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How A Gay Bar In Eastern NC Provided Refuge For Decades

 In the early 1970s it was not easy for LGBTQ people to be open about their sexuality no matter where they lived in the U.S. But those in the South had an especially difficult time finding safe and supportive spaces. 

So when a gay bar named The Paddock Club opened its doors in Greenville, N.C. in 1973, it quickly became a refuge for many LGBTQ individuals in eastern North Carolina. They frequented the space for evening drinks and dancing, weekend ‘family dinners,’ and popular drag pageants.

When the club closed in 2003, it was one of the longest-running, continually-operating LGBTQ businesses in America. The story of the club is told in the documentary “Dickinson Avenue: The Mostly True Story of the Paddock Club.” The film screens Sunday, Aug. 13 and Thursday, Aug. 17 as part of the North Carolina Gay + Lesbian Film Festival in Durham.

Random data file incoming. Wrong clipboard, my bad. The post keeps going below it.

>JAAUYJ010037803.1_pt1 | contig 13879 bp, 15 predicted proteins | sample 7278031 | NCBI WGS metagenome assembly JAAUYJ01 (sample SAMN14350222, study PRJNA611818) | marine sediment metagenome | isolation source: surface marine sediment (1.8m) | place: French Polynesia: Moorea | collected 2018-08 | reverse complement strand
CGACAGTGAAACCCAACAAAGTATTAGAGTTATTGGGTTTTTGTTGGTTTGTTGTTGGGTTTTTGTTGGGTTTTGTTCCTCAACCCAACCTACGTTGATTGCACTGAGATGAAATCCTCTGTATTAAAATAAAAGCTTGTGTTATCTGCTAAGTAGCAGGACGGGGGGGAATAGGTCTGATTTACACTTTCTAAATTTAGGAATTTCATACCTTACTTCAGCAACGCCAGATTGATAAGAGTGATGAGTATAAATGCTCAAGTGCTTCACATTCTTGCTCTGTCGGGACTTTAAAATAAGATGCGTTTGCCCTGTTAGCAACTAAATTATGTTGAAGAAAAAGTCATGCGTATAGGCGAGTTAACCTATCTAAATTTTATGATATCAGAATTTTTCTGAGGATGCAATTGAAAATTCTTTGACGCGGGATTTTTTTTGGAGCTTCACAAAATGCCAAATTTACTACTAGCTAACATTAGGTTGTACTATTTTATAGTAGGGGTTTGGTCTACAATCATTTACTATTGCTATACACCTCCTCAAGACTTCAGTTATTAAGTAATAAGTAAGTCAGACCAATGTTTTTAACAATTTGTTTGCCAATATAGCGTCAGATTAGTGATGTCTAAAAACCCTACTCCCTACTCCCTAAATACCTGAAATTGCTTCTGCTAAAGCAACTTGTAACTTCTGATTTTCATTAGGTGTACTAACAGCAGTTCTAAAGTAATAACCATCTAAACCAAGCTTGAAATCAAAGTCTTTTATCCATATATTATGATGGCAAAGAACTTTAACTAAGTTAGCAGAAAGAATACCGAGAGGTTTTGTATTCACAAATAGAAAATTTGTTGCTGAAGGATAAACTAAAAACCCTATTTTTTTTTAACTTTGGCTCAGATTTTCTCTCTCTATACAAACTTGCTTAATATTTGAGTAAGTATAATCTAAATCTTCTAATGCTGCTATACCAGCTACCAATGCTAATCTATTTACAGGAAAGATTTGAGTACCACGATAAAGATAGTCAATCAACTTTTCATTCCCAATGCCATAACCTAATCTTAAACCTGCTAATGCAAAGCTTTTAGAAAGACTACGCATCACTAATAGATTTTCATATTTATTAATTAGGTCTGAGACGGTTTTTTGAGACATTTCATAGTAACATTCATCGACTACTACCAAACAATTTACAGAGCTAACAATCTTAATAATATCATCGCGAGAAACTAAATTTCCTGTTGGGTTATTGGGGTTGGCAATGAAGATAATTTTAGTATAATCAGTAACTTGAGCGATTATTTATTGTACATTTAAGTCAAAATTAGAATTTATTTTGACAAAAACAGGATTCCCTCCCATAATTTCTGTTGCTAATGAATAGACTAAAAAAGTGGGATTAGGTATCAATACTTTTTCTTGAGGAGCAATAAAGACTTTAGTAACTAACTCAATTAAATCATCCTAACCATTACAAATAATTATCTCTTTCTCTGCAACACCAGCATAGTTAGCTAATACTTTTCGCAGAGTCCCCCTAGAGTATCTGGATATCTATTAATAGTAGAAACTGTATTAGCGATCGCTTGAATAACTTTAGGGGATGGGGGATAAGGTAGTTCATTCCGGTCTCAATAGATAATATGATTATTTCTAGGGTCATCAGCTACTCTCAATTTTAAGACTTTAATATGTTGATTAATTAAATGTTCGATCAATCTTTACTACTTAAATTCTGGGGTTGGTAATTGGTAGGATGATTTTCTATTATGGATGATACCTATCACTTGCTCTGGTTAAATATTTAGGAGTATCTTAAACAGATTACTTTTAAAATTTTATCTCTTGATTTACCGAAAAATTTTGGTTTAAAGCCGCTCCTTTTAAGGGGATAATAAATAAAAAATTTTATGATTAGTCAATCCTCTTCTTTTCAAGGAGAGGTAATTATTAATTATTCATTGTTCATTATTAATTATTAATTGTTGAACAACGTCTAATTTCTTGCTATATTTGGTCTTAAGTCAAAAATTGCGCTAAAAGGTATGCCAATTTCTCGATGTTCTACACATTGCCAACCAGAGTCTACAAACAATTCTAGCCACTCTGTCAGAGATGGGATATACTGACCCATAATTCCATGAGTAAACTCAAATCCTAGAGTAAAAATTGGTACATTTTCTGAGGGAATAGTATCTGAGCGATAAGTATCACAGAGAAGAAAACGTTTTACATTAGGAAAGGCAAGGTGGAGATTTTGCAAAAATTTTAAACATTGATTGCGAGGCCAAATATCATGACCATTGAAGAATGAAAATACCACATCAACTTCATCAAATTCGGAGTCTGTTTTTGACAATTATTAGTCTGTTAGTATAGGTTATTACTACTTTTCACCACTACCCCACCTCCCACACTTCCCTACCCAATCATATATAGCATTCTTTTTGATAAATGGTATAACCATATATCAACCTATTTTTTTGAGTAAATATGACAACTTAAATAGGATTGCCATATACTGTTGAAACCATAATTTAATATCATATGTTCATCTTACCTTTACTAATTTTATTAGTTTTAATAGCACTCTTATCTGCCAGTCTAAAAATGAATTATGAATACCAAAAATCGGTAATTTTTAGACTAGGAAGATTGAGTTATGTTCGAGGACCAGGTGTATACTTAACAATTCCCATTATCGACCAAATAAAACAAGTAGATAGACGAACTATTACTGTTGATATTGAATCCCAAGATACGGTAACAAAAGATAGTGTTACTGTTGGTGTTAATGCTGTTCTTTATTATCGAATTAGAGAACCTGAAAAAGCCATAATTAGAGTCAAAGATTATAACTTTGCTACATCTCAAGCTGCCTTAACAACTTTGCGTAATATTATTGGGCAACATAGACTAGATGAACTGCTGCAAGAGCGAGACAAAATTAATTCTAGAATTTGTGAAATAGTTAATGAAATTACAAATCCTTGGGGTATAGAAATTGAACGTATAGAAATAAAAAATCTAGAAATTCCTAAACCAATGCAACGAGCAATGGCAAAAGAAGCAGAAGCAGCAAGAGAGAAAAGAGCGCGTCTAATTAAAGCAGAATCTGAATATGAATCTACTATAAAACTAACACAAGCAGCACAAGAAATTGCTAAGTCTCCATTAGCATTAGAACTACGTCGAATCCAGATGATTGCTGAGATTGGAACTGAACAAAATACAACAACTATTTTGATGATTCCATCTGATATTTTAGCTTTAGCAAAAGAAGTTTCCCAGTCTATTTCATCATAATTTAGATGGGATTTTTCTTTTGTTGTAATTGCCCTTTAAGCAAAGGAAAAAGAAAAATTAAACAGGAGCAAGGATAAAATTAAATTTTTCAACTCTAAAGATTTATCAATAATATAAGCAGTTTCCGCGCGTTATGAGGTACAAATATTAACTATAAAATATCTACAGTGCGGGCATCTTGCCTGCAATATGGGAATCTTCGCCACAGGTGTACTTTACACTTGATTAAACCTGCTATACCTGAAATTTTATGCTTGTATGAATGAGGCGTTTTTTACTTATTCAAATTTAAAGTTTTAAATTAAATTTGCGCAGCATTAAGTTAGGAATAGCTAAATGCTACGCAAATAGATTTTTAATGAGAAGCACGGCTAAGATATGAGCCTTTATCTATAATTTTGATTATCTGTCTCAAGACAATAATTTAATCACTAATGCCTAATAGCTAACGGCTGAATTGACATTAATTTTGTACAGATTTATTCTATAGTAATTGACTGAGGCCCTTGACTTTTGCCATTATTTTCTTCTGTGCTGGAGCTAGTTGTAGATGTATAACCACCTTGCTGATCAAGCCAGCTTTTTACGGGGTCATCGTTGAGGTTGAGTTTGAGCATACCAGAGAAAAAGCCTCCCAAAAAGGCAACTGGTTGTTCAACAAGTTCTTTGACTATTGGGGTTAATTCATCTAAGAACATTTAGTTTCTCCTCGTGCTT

Host Frank Stasio talks with Michael Bojtos, the film’s director and producer, and Jeremy Jordan, longtime patron of The Paddock Club and co-owner of Crave Uptown Restaurant and Bar.

Anita Rao is an award-winning journalist and the host and creator of "Embodied," a live, weekly radio show and seasonal podcast about sex, relationships & health. She's also the managing editor of WUNC's on-demand content.
Longtime NPR correspondent Frank Stasio was named permanent host of The State of Things in June 2006. A native of Buffalo, Frank has been in radio since the age of 19. He began his public radio career at WOI in Ames, Iowa, where he was a magazine show anchor and the station's News Director.